First of all I would like to thank Matthew May for the opportunity to contribute a page to his book, and for the review copy of the book. With greater skill in subtraction, my days will be less full and future reviews will no doubt be more timely.
In an interview Matthew May describes subtraction as:
“…the art of removing anything excessive, confusing, wasteful, unnatural, hazardous, hard to use, or ugly…and the discipline to refrain from adding it in the first place.”
Whenever a book’s theme or title is one that can be reflected back on the structure and content of the book, it is tempting to do so. Does the book need 220 pages? Does it need 70+ vignettes? Why 6 laws of subtraction rather than five, or three? This is not merely a pedantic exercise, it may be the central question that the book raises; how do we know when to subtract and when to stop (to turn subtraction upon itself and stop subtracting)?
Any theory should be tested in three ways:
1. Is its truth or efficacy demonstrable by evidence? On this count I give the book half marks. While an abundance of social proof is presented, it was hard to find evidence of the type that isolated subtracted as the key factor in success of any of the examples. We could easily choose a success factor, collect vignettes and just-so stories, and present a new theory. For example we could use “timing” and build a case around “being at the right place at the right time, something good happens”. But unless we took into account the other factors leading up to being in the right place, and the effort in following through after grasping the opportunity it would not be scientifically valid. Subtraction may indeed be the differentiating factor in all of the examples cited, but it is left up to the reader to experiment and verify of disprove this notion. This is not a criticism of The Laws of Subtraction, as the book does not claim to be a scientific paper. It is more of a wish, as I believe in and try to practice subtraction and would not like to see it becoming a popular system of belief, which due to a lack rigor and proof, is eventually subsumed by the next idea.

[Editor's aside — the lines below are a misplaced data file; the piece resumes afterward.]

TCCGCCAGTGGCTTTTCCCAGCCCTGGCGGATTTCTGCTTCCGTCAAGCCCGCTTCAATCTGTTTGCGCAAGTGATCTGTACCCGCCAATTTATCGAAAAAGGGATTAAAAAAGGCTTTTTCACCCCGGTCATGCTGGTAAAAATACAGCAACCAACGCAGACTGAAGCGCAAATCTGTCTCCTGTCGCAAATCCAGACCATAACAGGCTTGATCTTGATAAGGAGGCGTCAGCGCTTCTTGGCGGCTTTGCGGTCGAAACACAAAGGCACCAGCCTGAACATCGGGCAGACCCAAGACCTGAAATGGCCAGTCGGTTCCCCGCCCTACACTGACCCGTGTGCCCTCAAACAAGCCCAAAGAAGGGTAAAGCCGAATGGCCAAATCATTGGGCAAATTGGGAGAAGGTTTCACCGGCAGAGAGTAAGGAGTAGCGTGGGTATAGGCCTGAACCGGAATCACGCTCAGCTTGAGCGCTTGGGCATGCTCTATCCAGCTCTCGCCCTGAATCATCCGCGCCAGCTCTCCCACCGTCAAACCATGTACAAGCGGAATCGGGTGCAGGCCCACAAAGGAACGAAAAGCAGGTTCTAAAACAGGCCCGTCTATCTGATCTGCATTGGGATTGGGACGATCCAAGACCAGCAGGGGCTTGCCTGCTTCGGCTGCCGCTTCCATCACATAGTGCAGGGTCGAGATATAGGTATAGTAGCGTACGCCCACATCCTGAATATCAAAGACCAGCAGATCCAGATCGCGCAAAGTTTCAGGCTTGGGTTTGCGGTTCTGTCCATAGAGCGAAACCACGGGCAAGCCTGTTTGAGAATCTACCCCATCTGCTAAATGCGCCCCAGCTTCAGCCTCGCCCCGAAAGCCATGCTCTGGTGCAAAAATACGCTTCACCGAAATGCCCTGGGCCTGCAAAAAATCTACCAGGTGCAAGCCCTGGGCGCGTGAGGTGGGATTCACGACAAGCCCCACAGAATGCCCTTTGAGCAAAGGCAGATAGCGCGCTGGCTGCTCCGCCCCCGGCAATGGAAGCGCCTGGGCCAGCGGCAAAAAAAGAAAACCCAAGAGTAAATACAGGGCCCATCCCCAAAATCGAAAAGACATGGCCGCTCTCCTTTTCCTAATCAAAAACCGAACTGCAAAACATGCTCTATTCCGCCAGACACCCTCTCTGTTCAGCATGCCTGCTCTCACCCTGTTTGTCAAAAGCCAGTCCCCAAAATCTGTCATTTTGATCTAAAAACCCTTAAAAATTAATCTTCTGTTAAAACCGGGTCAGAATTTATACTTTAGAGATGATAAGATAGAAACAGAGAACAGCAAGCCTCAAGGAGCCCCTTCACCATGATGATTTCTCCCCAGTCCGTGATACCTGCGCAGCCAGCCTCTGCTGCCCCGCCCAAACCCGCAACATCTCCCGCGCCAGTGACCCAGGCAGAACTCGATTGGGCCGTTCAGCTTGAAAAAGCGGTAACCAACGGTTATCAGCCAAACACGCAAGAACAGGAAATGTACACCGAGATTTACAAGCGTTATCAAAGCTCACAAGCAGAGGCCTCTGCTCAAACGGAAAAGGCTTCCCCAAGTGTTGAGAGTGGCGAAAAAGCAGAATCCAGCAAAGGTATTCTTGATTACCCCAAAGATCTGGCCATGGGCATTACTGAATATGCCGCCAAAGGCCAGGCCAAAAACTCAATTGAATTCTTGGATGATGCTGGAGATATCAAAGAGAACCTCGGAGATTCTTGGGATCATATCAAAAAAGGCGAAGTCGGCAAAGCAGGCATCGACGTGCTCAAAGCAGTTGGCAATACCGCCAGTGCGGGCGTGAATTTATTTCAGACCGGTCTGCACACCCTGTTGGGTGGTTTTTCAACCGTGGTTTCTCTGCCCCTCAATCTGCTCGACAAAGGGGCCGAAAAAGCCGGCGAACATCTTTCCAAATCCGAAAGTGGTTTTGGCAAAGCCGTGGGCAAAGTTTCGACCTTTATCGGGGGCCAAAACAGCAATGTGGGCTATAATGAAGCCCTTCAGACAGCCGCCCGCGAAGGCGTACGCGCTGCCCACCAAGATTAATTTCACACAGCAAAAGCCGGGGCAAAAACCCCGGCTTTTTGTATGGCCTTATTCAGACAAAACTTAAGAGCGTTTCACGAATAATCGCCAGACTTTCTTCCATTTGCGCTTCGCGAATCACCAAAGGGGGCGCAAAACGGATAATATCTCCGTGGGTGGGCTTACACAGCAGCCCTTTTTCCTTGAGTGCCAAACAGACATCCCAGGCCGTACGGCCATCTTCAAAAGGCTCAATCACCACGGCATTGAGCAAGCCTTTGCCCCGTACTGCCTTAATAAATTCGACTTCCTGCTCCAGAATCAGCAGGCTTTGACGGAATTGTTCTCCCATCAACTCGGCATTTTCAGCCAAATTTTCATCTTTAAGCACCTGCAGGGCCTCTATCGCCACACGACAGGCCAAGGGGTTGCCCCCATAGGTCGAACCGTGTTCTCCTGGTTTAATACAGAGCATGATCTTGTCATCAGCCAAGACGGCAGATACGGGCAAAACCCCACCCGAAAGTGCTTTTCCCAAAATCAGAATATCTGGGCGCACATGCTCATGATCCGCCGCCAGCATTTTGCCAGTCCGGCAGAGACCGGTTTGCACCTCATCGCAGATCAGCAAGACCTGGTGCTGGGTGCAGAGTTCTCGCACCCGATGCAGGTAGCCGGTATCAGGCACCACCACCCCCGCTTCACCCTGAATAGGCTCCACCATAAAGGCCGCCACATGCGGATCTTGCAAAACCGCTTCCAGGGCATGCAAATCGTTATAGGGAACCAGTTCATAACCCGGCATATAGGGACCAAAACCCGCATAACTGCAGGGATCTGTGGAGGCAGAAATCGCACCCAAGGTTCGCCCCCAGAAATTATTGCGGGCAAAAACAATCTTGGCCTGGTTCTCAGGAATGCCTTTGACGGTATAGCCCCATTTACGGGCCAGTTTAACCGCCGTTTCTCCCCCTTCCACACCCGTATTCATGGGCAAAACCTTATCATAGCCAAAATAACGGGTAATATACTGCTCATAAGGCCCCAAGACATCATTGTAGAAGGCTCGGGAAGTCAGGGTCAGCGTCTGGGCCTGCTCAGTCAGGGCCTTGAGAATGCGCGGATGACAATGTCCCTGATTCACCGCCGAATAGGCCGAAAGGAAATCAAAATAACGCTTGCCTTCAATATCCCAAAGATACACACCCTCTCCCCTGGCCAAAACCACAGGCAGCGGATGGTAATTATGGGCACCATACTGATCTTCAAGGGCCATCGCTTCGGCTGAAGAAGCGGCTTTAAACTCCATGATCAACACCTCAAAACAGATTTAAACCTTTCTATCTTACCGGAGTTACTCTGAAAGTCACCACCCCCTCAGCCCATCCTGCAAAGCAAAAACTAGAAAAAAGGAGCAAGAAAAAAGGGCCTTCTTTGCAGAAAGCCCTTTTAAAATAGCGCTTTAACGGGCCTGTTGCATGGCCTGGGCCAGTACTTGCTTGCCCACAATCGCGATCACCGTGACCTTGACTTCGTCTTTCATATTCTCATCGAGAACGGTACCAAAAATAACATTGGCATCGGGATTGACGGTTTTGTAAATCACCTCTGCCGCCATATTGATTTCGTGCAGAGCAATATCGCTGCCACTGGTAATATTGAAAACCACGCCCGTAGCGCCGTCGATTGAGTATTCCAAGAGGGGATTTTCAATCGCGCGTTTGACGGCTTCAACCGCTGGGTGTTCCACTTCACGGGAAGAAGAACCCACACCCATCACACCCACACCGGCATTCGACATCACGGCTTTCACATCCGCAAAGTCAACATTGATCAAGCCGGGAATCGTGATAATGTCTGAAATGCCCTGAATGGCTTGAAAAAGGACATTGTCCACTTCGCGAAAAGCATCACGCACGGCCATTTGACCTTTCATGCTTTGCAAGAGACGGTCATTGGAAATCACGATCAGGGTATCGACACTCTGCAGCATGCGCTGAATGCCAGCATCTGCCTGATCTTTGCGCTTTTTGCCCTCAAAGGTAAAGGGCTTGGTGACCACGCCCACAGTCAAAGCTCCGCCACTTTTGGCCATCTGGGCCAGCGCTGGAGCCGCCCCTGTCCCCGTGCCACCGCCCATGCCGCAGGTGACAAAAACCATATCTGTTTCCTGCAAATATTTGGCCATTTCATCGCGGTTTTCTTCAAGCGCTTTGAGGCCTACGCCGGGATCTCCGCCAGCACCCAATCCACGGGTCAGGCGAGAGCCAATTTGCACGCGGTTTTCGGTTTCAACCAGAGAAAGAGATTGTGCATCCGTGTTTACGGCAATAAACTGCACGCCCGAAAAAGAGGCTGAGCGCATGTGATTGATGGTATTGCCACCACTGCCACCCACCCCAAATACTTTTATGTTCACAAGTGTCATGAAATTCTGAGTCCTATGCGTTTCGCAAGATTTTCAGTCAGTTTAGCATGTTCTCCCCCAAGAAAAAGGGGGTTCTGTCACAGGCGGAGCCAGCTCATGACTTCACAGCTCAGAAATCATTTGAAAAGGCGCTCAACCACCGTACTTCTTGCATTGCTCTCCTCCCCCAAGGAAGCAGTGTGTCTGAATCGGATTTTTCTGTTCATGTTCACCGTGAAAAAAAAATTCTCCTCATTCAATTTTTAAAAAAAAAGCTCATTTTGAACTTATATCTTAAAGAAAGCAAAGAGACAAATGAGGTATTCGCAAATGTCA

2. Is it falsifiable? While there are hundreds of examples and stories that satisfy and convince the reader that the principle of subtraction is a real thing, we are not asked to imagine a scenario under which would render “when we remove just the right things in just the right way, something good happens”. While the idea resonates and is true from experience, it is practically a tautology due to its wording. Can we imagine a circumstance under which we remove just the right things in just the right way but something good does not happen? If we can’t it is impossible to call this a scientific theory, which it deserves to be.
3. Is it internally consistent? In other words, can the ideas and claims within the theory be applied to itself, or does the theory claim to be above its own standards? Can we apply the laws of subtraction to the laws of subtraction? Can the theory be improved in the future by removing lower quality elements? All scientific theories, if not all knowledge, improves over time as false assumptions are exposed and removed through experiments and experience. Can we improve upon the six laws to make them more elegant? No doubt we can, and a good place to start may be to restate the “just right” theory of subtraction in a way to make it falsifiable. Refinement through personal practice is also another good way to test its internal consistency.
Both the narrative scope of Subtraction the book and the application of the theory are broad and varied, for which we need to thank the author Matthew May. He illustrates the importance of subtraction from visual art to product design to rock gardens to city planning to film to development of scientific knowledge. He makes the case through a variety of personal stories, one-page vignettes from contributors, and leading research in neuroscience and human behavior. The book is highly readable and makes the reader easily feels the truth and simplicity of the main idea of this book.
Matthew May explains subtraction in an interview:
The key is to remove the stupid stuff: anything obviously excessive, confusing, wasteful, unnatural, hazardous, hard to use, or ugly. If you don’t know what that is, ask people on the receiving end of what you provide or produces. They are generally more than happy to tell you.